In a nutshell, logo design and branding is the act of assigning meaning through color, design and messaging. Since a logo happens to be the most frequently displayed symbol of a business, logo color plays a major role in the strength of the design and meaning of the brand. Many brands attempt to incorporate additional sensory stimuli into their design and branding. In fact, it is believed that 83% of all business communication appeals only to one sense – the eyes.

Logo designers and branding agencies without fundamental knowledge of color and color psychology are bound to overlook the choice of color in a logo or brand. This can result in creating brands that are beautiful yet are ineffective for a particular business or its market.

How to Use Color in Logo Design | Color and Color Theory in Design

When studying color and color theory, we look to the color wheel and find relationships between color and light. If one understands the fundamental principles of color, they can combine and select colors and variations of color to best communicate meaning. According to Savy’s lead Bend Oregon logo designer Luisa Benevento, “Many of most successful brands rely on 1 or 2 effective colors. The advantages of two-color logos applications are simple:

1. The printing process becomes less expensive when printing offset (printing with pantone colors). This is usually applied to collateral, such as business cards, letterhead, envelope, or business cards with a two-color application.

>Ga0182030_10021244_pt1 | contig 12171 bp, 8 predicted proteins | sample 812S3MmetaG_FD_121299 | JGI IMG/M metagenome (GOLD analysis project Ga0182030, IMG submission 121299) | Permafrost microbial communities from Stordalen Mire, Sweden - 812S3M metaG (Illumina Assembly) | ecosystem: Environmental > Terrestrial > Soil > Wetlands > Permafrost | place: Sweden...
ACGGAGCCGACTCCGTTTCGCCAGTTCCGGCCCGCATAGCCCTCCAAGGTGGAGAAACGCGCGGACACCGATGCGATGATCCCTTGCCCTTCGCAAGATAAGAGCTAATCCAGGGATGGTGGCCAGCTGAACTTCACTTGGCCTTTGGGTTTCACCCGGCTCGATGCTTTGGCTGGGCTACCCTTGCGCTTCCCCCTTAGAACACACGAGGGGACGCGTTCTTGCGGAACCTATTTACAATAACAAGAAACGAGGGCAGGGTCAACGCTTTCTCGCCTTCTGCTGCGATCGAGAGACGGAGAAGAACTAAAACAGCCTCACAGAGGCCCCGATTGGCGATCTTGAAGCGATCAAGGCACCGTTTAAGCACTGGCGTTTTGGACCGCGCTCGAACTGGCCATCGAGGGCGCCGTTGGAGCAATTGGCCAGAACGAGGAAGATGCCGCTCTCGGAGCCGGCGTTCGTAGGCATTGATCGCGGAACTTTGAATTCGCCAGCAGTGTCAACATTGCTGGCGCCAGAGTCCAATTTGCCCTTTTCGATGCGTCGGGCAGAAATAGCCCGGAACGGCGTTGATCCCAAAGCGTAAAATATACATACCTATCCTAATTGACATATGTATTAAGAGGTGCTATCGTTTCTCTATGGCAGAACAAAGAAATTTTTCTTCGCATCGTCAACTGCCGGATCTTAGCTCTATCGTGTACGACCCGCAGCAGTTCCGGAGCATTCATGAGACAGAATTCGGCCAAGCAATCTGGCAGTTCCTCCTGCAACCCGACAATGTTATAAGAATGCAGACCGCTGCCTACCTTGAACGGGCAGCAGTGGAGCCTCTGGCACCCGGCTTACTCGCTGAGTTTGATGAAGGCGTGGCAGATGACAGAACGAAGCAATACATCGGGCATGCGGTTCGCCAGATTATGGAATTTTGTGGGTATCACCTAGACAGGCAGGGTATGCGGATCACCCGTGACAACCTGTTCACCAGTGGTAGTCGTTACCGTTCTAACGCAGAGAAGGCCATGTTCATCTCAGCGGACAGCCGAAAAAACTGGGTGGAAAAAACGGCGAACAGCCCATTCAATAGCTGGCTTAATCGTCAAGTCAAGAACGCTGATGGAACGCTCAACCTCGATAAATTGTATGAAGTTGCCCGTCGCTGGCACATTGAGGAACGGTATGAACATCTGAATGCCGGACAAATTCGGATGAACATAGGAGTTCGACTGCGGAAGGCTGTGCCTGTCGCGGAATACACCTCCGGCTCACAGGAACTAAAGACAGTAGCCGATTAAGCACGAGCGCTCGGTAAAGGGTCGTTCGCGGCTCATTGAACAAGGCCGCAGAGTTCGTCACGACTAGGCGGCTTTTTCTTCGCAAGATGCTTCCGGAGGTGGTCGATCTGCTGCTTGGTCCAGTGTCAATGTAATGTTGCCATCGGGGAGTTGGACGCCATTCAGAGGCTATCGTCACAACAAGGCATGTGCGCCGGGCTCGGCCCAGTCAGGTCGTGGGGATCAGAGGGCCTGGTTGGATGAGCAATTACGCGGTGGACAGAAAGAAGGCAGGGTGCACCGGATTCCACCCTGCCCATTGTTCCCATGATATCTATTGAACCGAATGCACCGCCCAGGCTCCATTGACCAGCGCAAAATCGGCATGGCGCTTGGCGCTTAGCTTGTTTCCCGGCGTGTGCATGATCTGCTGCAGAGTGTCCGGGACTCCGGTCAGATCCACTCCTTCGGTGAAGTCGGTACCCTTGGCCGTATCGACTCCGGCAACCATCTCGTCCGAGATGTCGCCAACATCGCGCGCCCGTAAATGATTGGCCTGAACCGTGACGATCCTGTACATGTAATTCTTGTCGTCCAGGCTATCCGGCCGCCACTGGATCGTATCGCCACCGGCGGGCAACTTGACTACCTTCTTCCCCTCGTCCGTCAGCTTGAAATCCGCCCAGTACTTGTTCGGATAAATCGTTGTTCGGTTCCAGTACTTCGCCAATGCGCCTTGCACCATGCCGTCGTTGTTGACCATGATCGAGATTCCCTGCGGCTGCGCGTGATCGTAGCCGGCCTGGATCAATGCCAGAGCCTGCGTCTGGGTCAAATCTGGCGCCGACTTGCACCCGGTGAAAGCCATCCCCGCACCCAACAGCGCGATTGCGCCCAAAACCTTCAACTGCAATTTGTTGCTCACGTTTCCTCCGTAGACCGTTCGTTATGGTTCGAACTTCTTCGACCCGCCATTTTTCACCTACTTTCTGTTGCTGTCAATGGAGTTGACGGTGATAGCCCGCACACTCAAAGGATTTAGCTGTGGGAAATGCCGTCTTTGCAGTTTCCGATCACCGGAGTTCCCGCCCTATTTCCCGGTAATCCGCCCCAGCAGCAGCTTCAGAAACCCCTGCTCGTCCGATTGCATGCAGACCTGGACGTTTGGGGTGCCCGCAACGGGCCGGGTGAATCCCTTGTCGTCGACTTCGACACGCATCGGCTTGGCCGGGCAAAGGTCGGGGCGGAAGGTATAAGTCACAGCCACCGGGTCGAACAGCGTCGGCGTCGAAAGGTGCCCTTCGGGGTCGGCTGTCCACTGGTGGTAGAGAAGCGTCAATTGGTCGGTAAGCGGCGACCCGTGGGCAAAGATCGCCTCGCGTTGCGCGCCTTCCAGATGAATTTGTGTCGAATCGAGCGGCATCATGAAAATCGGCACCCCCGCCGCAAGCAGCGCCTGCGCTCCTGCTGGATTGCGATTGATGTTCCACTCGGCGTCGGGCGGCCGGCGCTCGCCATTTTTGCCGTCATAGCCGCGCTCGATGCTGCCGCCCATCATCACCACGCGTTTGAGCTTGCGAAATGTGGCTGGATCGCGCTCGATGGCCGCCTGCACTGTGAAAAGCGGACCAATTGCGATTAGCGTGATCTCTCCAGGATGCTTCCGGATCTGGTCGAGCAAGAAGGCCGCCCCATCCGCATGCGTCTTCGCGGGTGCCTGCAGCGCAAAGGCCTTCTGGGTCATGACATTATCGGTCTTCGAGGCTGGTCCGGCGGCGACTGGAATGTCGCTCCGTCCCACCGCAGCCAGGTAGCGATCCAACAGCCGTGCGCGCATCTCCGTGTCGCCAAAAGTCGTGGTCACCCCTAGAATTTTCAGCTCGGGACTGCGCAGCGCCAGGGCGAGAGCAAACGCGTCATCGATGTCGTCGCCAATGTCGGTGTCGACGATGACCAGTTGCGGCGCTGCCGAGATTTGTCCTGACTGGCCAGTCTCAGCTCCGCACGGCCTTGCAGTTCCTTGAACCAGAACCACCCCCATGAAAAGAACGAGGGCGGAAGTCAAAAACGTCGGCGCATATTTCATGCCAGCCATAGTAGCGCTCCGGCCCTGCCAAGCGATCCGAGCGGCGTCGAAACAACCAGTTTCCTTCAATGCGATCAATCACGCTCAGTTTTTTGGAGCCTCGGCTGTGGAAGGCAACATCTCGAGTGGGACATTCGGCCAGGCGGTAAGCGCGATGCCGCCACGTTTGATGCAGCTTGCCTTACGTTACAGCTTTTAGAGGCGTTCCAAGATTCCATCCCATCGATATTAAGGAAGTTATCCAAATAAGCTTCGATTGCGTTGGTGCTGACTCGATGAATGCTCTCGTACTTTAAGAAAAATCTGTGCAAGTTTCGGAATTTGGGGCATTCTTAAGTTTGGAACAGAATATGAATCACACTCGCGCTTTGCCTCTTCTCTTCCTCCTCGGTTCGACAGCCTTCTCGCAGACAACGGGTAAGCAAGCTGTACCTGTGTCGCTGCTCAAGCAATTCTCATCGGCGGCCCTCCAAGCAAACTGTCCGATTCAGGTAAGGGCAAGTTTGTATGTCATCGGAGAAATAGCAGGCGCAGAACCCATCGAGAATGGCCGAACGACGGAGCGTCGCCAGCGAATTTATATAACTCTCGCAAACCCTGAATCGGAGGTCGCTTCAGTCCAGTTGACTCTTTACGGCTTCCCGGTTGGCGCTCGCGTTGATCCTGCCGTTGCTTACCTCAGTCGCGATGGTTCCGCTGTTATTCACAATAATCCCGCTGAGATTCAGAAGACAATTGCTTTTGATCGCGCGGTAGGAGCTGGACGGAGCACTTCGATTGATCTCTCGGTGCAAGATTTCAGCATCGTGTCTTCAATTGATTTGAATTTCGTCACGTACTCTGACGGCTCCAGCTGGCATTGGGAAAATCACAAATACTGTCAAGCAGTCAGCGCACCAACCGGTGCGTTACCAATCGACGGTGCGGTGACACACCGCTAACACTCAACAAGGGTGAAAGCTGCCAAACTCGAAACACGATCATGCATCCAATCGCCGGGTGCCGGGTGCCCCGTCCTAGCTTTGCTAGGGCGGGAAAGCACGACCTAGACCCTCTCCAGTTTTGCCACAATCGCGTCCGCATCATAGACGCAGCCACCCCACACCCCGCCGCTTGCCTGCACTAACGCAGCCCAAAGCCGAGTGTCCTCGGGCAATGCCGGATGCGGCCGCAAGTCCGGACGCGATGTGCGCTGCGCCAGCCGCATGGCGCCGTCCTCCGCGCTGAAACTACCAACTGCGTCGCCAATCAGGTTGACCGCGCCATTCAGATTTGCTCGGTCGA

2. Brand recognition is better achieved, unless the strategy is to use multiple colors.

3. If material is printed offset and pantone colors are applied, it’s easier to maintain color consistency throughout the brand’s pieces. This also helps to maintain brand consistency.”

What Colors Mean in Design

Ultimately, color can make or break the logo design elements or brand. So, it’s important to know what colors mean so that your designer or marketing agency can help you incorporate the right colors in your logo design.

  • Red evokes aggressiveness, passion, strength and vitality
  • Pink evokes femininity, innocence, softness and health.
  • Orange evokes fun, cheeriness and warm exuberance.
  • Yellow evokes positivity, sunshine and cowardice.
  • Green evokes tranquility, health and freshness.
  • Blue evokes authority, dignity, security and faithfulness.
  • Purple evokes sophistication, spirituality, costliness, royalty and mystery.
  • Brown evokes utility, earthiness, woodsy-ness and subtle richness.
  • White evokes purity, truthfulness, being contemporary and refined.
  • Gray evokes somberness, authority, practicality and a corporate mentality.
  • Black evokes seriousness, distinctiveness, boldness and being classic.


So your logo designer or branding agency can help you select a color scheme and variation that’s right for you based upon your brand’s positioning and market. Because just as much as trends in design come and go, color and the use of color is always changing. Therefore, if all of your competitors use muted colors, traditional messages or a specific style of logo, it doesn’t mean it has to be for you. Finally, by branching out into new markets, reaching new customer segments and playing with the use of color and meaning, you may just create something amazing.

Have fun out there, Christina @SavyAgency